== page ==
Lockdown and Covid-19 have forced us to reevaluate the way we live our lives. Work/life balance is suddenly more important, spending time with those you love is a priority, and getting fit is something we’re putting effort into.
But have you considered going green? The environment flourished during lockdown, and it opened many eyes to the way we treat our beautiful planet.
Thankfully, it’s not that hard to turn your home into a green home. It requires some change, but many of the smallest changes can have the biggest effects.
Here are some small things you can do to keep your home green.
Insulate your House
If you live somewhere particularly warm, chances are your air conditioning unit gets plenty of use. On the other hand, if you live in a cold place, your thermostat is probably always on high.
You can lower your energy costs and your carbon footprint by insulating your home so you don’t need to heat or cool it as much.
Insulation is helpful for cold climates as it prevents warmth escaping. There’s less need to turn the thermostat up, as the natural heat stays inside the house.
But it can also be helpful for hot weather. You may only need a fan instead of constant air conditioning, as the heat isn’t getting in and the cool isn’t getting out.
Install a Water-Saving System
Something as small and simple as saving your gray water to be repurposed can have a huge effect on the environment.
Installing a system that stores the excess water from your basins, showers, dishwashers, and washing machines can save you a huge amount of water.
You can use this stored water to wash your car, water the garden, do other things with. You may also find that your water bills are significantly lowered once you have this kind of system in place.
Change to Energy-Efficient Light Bulbs
This is one of the smallest changes you can make, and yet it can have a large impact. Think about how often during a day you and your family switch lights on and off.
An energy-efficient light bulb has a small amount of gas (mercury vapor) and argon inside the glass tubes. When an electrical current is sent to it, it produces invisible ultraviolet light, which reacts with the coating (phosphor) to create visible light.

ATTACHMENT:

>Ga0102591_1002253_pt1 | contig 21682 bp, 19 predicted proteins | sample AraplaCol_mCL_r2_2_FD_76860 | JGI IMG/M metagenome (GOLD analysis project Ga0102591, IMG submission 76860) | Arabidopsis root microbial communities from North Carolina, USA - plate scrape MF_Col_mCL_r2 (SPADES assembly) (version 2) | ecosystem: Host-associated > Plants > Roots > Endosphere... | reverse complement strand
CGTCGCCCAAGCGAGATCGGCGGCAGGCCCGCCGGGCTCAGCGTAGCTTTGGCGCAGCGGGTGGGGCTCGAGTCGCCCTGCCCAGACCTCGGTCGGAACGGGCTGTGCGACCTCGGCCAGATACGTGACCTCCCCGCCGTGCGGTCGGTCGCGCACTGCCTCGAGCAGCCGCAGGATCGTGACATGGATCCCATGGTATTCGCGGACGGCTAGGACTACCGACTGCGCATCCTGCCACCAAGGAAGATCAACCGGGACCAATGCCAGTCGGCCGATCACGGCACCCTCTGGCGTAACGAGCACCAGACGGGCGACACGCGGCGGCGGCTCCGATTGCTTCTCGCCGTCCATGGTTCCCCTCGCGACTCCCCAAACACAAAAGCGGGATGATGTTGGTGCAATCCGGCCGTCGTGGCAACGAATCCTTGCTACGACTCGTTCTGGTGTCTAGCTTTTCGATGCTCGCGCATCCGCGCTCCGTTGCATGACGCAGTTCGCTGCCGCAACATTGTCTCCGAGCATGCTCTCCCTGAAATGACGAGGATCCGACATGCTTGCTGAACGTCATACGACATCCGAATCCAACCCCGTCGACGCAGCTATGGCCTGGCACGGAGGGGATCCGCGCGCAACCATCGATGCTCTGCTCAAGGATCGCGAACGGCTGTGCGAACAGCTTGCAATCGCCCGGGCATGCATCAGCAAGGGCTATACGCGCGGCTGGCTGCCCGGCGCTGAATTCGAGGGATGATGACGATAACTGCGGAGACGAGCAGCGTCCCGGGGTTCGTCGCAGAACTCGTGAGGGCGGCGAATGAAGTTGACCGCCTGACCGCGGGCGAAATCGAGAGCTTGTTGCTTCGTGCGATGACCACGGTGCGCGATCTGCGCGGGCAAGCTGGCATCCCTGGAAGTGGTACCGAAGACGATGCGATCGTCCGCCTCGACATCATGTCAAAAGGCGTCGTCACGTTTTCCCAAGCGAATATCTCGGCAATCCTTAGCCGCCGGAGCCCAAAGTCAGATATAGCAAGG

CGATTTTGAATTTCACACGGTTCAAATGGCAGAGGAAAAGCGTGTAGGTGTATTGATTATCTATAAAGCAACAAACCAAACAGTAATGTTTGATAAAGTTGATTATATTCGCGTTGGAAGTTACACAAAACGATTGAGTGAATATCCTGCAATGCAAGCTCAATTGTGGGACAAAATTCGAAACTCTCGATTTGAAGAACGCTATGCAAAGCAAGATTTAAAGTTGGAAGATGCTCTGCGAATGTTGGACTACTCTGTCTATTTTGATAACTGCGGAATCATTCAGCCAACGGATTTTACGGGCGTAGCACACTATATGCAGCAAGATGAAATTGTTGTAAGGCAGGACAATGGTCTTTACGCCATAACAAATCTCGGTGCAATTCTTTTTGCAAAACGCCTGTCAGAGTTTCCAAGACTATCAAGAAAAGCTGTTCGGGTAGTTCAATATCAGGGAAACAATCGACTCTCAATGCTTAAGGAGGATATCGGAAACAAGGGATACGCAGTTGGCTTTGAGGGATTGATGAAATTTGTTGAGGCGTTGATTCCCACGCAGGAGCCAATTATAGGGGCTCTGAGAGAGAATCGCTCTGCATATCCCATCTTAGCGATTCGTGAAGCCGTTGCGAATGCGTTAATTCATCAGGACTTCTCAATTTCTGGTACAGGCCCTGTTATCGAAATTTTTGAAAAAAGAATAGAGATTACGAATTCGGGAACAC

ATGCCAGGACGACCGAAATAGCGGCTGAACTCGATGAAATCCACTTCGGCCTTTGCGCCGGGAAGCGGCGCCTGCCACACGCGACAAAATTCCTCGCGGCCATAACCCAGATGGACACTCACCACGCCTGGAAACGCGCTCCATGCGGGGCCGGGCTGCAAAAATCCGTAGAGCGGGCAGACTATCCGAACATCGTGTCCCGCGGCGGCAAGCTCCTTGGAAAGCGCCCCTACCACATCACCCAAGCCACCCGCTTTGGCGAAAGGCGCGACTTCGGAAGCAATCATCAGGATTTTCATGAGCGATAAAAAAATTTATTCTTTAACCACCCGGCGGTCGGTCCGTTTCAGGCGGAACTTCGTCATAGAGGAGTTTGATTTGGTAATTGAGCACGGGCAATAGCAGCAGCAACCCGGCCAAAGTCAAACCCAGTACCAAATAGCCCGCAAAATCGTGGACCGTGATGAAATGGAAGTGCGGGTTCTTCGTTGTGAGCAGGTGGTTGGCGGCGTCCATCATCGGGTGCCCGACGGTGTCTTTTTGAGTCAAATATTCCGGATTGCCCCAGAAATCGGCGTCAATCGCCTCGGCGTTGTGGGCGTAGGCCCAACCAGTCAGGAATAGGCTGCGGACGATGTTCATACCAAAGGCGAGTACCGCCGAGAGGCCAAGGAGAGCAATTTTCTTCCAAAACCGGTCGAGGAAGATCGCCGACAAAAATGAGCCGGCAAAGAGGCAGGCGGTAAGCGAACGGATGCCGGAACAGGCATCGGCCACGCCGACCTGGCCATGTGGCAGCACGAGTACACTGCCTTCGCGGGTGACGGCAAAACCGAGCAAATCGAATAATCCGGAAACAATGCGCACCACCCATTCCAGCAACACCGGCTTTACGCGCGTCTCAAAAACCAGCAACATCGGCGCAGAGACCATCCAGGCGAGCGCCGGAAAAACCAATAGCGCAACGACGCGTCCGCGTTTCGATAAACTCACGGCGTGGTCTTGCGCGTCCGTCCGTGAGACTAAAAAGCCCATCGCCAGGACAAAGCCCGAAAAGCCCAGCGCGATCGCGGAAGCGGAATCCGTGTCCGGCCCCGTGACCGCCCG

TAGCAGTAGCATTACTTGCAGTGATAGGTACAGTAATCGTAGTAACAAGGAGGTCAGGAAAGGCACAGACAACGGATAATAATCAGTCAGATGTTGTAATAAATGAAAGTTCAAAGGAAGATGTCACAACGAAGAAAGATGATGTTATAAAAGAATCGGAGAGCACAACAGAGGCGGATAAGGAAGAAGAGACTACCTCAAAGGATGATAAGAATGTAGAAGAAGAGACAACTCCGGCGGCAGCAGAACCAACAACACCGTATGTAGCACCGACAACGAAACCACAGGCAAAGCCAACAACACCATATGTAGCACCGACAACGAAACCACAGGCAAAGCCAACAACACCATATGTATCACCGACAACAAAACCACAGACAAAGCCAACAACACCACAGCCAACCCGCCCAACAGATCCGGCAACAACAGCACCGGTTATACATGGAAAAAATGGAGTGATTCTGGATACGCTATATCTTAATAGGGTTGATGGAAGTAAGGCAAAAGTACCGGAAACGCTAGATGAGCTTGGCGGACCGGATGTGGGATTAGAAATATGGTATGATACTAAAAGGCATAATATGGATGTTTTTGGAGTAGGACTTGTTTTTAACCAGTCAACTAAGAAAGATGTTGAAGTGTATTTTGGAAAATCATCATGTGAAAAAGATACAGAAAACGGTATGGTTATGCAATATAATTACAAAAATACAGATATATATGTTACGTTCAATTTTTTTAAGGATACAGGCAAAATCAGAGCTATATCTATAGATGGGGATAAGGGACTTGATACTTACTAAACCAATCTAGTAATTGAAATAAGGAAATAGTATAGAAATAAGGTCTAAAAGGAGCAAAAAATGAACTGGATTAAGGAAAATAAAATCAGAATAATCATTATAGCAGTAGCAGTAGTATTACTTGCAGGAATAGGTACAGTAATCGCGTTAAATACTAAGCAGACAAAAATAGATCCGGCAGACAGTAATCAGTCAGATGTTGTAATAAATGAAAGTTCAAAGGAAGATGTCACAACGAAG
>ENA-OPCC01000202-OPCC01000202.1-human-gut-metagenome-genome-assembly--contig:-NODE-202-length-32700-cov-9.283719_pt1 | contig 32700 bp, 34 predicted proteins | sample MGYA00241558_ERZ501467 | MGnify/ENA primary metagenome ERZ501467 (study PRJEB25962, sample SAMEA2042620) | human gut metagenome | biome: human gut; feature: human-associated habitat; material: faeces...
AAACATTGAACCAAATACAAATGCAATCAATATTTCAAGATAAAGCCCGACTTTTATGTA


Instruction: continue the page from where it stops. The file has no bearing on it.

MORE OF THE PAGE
This is different to regular light bulbs, which use heat to create a glow. They use much more electricity when generating heat.
Going zero-waste may need some research, planning, and it will definitely need constant work until it becomes a habit.
But it’s worthwhile, because much of what we throw away ends up in landfills and lives there for decades, if not centuries.
A good first step would be to stop using plastic. I know it can be hard, because so many things are packaged in plastic! But the first step could be using paper shopping bags instead of plastic ones.
If you’re lucky enough to have a zero-waste store nearby, I’d suggest becoming a frequent customer! Not only will you find that it’s not as hard as you think, but you may also meet new people who can support you along the way.
If you’re serious about cutting your energy usage and helping the environment, installing solar panels could be a good choice.
Solar energy is renewable, and you can harness it anywhere. Even in places where it’s on the rainy and cold side, the sun is still there, although it may be less effective.
You may worry about this being a big expense. But learning how to use your solar panels the right way and storing excess energy in the power grid can help you save significantly on your energy bills.
If this is a huge expense for you, you may want to start off by getting a solar cellphone charger, or a solar-powered lamp, to begin.
It’s not that difficult to keep your home green! It’s all about small changes, at least in the beginning. You don’t need to go and deck your home out with solar panels tomorrow.
But small efforts like avoiding plastic shopping bags and using energy-efficient light bulbs can make a difference! Not only to your bank account, but more importantly, to the beautiful planet on which we reside.
Jordan Fuller is a golf enthusiast who is as passionate about the environment as he is about the game. You can find his advice, tips, and tricks on Golf Influence.